The SNP were acting maturely, as voters would expect from the natural party of government. It was imperative to participate in the Smith process to ensure that any powers offered (which they knew in advance would fall short of what they wanted) would not come at a financial cost.

    As for the Vow, although that was always wishy-washy, “devo super max” was promised by No campaign debater George Galloway, while “a modern form of Home Rule” that was “near federalism” was promised by Labour grandee Gordon Brown. Neither has materialised, and ultimately Scots voters’ understanding of the Vow may be more relevant than what it did or didn’t say. I suspect that a lot of people thought that a high Yes vote would lead to devo max. Well, we got a high Yes vote, but there’s no sign of Home Rule, so both Yes and No voters will now be looking to express their dissatisfaction at the polls.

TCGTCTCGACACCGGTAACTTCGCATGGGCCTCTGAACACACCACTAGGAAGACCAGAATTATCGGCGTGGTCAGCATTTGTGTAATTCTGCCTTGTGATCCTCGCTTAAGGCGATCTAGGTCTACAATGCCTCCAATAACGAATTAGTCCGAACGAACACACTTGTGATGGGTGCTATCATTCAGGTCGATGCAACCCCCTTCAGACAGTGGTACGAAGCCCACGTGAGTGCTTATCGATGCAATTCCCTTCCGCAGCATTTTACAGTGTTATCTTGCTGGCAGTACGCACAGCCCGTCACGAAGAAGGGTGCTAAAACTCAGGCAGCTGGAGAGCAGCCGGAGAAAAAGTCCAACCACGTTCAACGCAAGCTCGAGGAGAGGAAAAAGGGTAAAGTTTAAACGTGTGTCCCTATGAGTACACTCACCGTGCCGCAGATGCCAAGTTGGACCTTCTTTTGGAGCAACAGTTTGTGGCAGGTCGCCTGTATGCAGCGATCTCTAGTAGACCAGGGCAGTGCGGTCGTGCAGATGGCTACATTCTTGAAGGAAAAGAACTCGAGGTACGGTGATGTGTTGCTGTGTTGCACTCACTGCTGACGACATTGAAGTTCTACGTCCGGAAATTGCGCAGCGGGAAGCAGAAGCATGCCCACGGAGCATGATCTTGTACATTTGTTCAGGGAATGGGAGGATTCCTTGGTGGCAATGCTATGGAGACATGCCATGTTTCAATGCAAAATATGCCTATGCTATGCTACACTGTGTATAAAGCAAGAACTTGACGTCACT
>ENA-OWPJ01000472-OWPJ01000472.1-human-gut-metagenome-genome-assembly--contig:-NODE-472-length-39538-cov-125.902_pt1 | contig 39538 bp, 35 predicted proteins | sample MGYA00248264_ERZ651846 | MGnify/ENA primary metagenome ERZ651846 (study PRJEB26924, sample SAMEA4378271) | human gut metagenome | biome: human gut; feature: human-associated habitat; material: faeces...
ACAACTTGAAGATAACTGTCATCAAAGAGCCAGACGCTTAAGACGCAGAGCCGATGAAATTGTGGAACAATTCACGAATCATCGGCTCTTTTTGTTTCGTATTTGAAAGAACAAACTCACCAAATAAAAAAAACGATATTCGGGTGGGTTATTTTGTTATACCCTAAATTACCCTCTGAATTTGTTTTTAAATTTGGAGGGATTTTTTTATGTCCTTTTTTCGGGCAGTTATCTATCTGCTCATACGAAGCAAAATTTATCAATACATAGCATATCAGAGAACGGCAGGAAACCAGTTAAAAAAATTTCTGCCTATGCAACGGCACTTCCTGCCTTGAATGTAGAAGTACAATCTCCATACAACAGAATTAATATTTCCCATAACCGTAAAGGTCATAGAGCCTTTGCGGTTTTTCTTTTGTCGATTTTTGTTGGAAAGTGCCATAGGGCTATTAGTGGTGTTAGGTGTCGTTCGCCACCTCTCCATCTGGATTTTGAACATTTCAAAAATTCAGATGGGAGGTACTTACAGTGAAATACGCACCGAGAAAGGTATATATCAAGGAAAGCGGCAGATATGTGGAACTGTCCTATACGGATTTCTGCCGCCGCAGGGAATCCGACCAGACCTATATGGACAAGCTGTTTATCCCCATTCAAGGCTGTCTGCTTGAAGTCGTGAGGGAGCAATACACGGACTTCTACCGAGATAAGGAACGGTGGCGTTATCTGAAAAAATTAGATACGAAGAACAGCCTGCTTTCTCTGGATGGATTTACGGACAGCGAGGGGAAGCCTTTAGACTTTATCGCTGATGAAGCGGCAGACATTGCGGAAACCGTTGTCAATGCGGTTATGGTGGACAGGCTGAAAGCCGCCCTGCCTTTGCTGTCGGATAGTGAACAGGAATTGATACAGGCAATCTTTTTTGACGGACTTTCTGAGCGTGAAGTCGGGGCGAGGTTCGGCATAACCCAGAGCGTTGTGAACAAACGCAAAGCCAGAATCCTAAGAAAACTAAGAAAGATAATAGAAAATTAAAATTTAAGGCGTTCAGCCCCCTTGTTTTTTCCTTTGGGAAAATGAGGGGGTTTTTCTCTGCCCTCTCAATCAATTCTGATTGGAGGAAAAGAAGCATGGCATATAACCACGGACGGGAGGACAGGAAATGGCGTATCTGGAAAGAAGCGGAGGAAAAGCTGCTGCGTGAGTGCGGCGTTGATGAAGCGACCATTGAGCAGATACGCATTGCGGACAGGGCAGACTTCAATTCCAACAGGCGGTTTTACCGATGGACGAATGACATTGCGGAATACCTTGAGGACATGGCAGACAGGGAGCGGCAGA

I also think it quite likely that corporation tax will be devolved to Scotland sooner rather than later. The Smith proposals were all about heading off the threat of EVEL. If the Labour Party no longer has a strong cohort of Scots MPs, or if EVEL has already been introduced, it becomes in its own interest to support further meaningful devolution to Scotland. At the moment, there seems to be disagreement between Labour MSPs and MPs. The MSPs are elected by PR and therefore largely safe, something that cannot be said for Labour’s Scots MPs — so they may not even have to win the argument.